Therefore, prostaglandins exert an effect on the anterior segment structures (like the trabecular meshwork and the ciliary muscle) involved in aqueous humor outflow. This produced an opinion that not only activation of uveoscleral outflow of aqueous humor may take place, but also activation of trabecular outflow of aqueous humor might take place [7]. Indeed, the trabecular meshwork is a complex 3-D structure enabling aqueous humor passage from the anterior chamber over the two routes [3]. The first route is through oval pores in trabecular plates and juxtacanalicular tissue to the lumen of Schlemm’s canal. Here the juxtacanalicular tissue represents the main barrier, with its permeability determined by the balance between synthesis and scavenging of glycosaminoglycans. The second route provides fluid passage over pore-like spaces amidst trabecular layers which are filled by amorphous matrix and continuously traverse the spaces between ciliary muscle fibers. Consequently, it is possible that the impact of prostaglandins on the receptors located in the trabecular meshwork causes an effect on aqueous outflow over the two routes. Therefore, it appears that prostaglandine analogs reduce IOP not exclusively by increasing uveoscleral outflow facility, but predominantly by increasing uveoscleral outflow and to a lesser extent by trabecular outflow facility [3, 6, 7].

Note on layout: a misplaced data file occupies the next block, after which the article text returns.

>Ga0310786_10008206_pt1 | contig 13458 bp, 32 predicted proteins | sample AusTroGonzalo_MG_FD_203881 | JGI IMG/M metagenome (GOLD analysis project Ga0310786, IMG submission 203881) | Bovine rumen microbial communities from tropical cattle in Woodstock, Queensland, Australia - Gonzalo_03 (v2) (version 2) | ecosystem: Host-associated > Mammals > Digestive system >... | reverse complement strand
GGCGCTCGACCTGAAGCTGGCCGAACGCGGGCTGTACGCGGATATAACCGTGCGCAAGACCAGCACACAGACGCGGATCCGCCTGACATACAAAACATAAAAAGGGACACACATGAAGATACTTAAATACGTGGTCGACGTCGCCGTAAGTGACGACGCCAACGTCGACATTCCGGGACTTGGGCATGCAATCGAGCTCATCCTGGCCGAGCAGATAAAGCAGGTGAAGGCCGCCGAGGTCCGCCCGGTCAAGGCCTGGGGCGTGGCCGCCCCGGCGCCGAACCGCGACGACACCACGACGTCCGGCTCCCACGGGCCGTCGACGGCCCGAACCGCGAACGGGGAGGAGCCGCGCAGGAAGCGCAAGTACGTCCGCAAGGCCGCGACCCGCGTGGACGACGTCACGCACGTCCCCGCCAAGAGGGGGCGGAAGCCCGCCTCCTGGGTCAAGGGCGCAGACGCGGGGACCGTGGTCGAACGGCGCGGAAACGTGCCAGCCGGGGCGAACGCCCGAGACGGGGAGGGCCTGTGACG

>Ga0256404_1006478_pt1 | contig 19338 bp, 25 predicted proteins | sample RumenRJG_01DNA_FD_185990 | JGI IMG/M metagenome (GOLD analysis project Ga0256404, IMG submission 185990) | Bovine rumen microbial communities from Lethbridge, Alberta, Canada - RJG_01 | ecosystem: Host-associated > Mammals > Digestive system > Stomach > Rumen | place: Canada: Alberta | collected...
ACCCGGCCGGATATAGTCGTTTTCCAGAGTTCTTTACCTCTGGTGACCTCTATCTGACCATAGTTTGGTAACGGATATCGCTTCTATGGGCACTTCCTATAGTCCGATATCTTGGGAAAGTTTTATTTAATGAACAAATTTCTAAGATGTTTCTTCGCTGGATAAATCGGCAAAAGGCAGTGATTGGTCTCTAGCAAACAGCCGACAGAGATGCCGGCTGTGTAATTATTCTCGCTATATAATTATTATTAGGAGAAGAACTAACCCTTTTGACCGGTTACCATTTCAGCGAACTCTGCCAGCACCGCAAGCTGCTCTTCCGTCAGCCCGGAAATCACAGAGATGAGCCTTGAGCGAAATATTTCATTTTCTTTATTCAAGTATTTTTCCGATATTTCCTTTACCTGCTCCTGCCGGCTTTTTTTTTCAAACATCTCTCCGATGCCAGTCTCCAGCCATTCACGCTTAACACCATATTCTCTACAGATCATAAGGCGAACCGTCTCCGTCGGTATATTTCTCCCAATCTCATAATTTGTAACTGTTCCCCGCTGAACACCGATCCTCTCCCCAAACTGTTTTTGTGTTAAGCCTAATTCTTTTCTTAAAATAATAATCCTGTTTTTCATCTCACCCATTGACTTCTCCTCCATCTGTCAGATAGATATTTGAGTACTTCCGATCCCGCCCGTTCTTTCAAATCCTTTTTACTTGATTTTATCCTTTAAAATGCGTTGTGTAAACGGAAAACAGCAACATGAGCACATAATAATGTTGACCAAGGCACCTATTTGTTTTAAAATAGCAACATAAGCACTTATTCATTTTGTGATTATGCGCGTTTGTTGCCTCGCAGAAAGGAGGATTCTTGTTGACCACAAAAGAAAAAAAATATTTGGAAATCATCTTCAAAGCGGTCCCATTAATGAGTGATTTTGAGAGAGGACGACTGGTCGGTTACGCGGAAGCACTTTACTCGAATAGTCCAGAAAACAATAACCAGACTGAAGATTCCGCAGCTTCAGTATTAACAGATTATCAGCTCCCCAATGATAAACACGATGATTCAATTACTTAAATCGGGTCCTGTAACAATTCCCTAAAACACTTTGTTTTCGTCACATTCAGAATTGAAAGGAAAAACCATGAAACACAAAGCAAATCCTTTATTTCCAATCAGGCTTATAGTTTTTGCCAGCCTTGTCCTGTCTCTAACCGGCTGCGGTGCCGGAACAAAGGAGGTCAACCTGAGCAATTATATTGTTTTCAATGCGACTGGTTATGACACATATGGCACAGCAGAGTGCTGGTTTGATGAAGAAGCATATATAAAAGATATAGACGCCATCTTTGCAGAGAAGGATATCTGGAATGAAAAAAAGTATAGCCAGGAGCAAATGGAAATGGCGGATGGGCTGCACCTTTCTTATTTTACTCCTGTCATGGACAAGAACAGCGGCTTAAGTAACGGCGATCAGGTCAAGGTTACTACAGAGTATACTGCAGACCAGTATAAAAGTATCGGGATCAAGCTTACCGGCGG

Travoprost is an analogue of prostaglandin F2a. It is a selective FP prostaglandin full receptor agonist with high affinity at the FP receptor. It reduces IOP by increasing uveoscleral outflow and trabecular outflow facility. Travoprost is an ester prodrug. It is absorbed through the cornea where the isopropyl ester is hydrolysed to the active free acid. Increased MMP synthesis with a prostaglandin-induced reduction in the amount of intercellular matrix was demonstrated in human trabecular cell culture [10]. This may result in hydrolysis of collagen and fibronectin in these structures.

The purpose of the study was to compare the efficacy of travoprost 0.004% (GLAUTAN; Farmak JSC, Kyiv, Ukraine) with that of original travoprost 0.004% (Travatan®; Alcon Laboratories, Inc., Ft Worth, TX, USA) in patients with glaucoma. 

Travoprost is a synthetic analogue of prostaglandin F2a. In addition, it is a highly selective agonist of the prostaglandin FP receptor and reduces IOP by increasing uveoscleral outflow and trabecular outflow facility.


Material and Methods